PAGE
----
E-letter No. 29: August 2005

By Kyabje Lama Zopa Rinpoche
Adelaide, Australia 2004 (Archive #1443)
Lama Zopa Rinpoche and Lama Yeshe, Lake Arrowhead, 1975. Photo: Carol Royce-Wilder.

Dear Friends,

Thank you for reading our monthly e-letters and for your kind support of the Lama Yeshe Wisdom Archive.

First, a confession! There are four lines missing from the Tibetan phonetics in Direct and Unmistaken Method. The space at the top of page 20 should contain:

De zhin sog chö la sog pang
La me jang chhub nyur thob shog
Dug ngäl mang thrug jig ten di
Si päi tsho lä dröl war shog

There’s no great fault if you’ve been doing the practice without reciting those four lines (they’re not missing from the English), but in future it would be better if you recited them. Sorry about that.

\"We are delighted to announce that, at last, Teachings from Tibet, which contains teachings from thirteen great lamas, has been printed and will be sent to all LYWA members and benefactors in mid-September. If you are neither member nor benefactor but would still like a copy, please visit our online store to place an order. Please note that we won't be able to start shipping the book until mid-September, but you can place your order now.

We have added many more teachings to our Web site: two teachings by His Holiness the Dalai Lama — A Survey of the Paths of Tibetan Buddhism and a commentary on Gyalwa Gyatso; a teaching by Lati Rinpoche titled Bliss and Emptiness in the Gelug Tradition (which is now posted on our companion website Teachings From Tibet); Denma Lochö Rinpoche's commentary on Lama Tsongkhapa's Three Principal Aspects of the Path (also now posted on Teachings From Tibet;) a series of teachings by Lama Zopa Rinpoche titled Practicing the Good Heart and another talk by Rinpoche titled Great Compassion and His Holiness the Dalai Lama.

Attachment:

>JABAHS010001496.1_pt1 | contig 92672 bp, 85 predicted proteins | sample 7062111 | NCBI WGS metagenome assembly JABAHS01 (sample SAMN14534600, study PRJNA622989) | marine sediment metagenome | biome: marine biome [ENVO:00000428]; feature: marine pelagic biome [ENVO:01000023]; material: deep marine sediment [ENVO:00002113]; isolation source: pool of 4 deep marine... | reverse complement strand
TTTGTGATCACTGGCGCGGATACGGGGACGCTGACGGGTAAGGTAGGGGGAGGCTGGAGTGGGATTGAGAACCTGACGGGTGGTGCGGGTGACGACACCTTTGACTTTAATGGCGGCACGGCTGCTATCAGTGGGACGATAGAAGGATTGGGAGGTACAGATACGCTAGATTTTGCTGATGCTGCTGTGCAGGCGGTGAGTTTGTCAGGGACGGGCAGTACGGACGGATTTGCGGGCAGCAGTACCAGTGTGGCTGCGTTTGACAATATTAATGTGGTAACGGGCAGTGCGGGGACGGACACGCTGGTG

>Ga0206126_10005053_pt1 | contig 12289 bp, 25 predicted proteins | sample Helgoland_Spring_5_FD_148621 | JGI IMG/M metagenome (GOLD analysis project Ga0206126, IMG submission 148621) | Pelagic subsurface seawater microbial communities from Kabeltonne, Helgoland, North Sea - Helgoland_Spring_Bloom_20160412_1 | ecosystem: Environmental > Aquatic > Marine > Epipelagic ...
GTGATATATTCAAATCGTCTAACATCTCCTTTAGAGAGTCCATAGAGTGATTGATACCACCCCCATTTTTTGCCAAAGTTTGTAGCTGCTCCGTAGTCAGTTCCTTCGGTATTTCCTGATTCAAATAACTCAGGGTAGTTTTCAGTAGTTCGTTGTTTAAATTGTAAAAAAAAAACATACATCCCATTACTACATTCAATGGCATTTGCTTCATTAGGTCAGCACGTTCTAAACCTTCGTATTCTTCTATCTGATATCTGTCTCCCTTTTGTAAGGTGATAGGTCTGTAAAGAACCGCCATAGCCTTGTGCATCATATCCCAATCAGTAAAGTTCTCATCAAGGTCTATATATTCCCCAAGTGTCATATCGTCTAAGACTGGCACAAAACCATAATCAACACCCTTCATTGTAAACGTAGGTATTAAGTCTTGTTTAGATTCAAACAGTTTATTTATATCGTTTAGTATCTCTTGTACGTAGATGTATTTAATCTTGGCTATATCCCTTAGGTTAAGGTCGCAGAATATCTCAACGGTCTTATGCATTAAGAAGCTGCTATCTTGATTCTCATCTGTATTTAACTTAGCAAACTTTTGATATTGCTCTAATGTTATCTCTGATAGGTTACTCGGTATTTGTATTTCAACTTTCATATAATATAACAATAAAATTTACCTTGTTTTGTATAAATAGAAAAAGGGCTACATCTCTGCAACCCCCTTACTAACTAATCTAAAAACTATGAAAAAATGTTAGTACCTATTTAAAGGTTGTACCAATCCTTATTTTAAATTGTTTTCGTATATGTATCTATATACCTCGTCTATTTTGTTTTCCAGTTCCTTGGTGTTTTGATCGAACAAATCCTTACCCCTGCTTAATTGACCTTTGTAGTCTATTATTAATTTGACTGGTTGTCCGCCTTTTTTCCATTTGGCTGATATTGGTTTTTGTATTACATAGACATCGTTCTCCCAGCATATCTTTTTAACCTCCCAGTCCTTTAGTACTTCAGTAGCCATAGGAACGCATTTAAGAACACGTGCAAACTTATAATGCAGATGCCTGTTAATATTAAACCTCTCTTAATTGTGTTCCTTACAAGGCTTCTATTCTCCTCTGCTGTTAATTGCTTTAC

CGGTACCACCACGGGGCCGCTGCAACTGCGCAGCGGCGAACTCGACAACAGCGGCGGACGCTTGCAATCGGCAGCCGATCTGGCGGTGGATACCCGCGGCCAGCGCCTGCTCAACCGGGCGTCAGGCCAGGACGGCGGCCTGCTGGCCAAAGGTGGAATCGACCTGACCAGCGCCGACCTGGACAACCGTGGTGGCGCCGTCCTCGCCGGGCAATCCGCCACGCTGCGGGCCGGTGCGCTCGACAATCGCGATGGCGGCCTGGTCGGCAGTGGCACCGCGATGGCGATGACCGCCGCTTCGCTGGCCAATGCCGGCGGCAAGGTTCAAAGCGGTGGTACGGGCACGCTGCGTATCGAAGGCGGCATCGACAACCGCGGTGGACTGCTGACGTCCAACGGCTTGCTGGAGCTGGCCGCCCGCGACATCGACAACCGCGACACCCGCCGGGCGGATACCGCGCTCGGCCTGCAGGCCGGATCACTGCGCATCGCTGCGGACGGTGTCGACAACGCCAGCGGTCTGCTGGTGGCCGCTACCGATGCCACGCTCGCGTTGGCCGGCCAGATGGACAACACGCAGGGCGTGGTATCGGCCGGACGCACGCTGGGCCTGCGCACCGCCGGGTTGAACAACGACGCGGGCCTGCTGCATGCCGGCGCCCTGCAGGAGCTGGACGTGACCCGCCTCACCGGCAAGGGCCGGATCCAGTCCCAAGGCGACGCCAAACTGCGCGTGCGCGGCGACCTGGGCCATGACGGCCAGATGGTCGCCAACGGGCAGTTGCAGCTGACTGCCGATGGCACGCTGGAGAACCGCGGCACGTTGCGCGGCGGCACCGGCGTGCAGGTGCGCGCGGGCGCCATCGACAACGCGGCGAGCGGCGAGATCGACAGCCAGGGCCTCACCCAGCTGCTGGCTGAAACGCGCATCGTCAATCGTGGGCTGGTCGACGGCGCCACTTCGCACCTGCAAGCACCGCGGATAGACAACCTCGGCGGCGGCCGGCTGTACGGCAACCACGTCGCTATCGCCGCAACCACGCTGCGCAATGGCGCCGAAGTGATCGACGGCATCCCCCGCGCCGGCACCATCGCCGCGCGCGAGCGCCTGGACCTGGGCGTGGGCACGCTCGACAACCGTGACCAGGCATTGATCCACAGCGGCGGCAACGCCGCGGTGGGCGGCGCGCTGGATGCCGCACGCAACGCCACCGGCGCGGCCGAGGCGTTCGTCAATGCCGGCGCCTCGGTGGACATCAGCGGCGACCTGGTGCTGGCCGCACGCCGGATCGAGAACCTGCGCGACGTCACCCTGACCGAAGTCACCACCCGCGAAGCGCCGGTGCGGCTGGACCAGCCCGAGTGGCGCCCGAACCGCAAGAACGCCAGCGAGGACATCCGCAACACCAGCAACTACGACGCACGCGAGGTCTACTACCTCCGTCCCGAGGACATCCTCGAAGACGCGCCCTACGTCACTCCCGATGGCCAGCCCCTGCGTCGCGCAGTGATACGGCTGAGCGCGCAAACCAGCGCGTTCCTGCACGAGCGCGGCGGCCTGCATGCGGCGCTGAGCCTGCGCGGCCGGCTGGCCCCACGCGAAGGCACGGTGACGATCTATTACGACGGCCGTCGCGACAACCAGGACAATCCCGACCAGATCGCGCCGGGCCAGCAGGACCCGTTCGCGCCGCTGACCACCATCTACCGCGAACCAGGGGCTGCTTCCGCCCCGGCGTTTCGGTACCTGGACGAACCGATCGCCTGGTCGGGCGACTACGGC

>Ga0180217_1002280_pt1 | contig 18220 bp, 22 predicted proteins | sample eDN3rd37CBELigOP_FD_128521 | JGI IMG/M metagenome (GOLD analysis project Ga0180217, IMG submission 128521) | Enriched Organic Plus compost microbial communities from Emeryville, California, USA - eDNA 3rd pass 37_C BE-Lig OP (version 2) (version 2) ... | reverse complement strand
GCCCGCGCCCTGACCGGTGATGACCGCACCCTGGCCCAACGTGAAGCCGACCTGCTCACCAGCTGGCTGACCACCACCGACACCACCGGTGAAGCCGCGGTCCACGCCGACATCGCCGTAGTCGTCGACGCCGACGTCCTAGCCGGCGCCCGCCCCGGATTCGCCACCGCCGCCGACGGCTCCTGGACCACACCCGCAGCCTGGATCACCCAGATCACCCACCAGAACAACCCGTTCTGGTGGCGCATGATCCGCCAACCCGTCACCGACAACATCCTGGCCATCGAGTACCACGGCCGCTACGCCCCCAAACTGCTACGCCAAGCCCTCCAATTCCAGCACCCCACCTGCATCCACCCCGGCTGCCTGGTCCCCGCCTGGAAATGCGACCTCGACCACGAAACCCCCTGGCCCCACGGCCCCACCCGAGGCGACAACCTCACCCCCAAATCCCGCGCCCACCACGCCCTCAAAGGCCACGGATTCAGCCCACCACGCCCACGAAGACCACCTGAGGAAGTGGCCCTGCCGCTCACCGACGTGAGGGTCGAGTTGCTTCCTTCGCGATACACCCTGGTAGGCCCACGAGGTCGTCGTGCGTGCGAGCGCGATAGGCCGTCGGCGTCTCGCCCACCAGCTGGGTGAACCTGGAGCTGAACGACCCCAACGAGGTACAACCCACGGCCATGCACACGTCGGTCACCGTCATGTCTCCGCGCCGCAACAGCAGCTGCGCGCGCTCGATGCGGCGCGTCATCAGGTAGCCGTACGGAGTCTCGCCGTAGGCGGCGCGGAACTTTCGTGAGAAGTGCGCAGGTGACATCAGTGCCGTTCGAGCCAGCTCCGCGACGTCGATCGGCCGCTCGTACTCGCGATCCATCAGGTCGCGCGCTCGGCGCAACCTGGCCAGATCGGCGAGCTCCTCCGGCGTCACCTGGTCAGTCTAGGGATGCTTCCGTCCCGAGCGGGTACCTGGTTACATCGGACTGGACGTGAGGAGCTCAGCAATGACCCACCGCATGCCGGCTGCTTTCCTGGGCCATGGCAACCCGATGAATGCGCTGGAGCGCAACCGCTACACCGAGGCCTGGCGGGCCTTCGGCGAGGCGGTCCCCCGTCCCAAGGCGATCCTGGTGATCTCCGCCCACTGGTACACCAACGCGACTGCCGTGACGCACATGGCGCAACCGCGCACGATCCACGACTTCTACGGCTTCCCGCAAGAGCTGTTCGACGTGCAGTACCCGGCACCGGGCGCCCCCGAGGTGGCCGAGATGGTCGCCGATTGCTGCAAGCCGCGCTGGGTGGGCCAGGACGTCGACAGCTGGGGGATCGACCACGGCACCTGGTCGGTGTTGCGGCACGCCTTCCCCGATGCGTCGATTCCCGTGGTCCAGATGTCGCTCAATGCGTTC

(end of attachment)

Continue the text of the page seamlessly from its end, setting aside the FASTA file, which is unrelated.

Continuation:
In the meantime, here, we’ve got a great September coming up. Your devoted and intrepid LYWA team—Wendy, Jen, Sonal and me—is driving down to Virginia for Lama Zopa Rinpoche’s visit to Guhyasamaja Center. Then Wendy and I are going to His Holiness the Dalai Lama’s teachings in Tucson and New York. It is only through the kindness of our gurus and all sentient beings that we have these opportunities and we do our best to repay it all. I hope to be able to offer you news of these events in our next e-letter.

However, before leaving the subject of His Holiness the Dalai Lama in America, the Mind & Life Institute is presenting “Investigating the Mind 2005: The Science and Clinical Applications of Meditation” in Washington DC November 8–10, 2005, and there are still plenty of places available, as it’s one of the few (and might be one of the last) Mind & Life conferences with His Holiness that has been open to the public. These are wonderful conferences and I strongly recommend that you try to get there if you can. I hope to be there, too!

This month’s teaching from Lama Zopa Rinpoche continues from where we left off in the June e-letter. Here, Rinpoche begins a teaching on emptiness. Of great interest and related to this is our most recently posted teaching on the website—Ven. Thubten Chödron’s interview with Rinpoche about emptiness.

Thank you so much for your kind interest in the Lama Yeshe Wisdom Archive and the enlightenment of all sentient beings.

Much love,

Nick Ribush

Meditation on Emptiness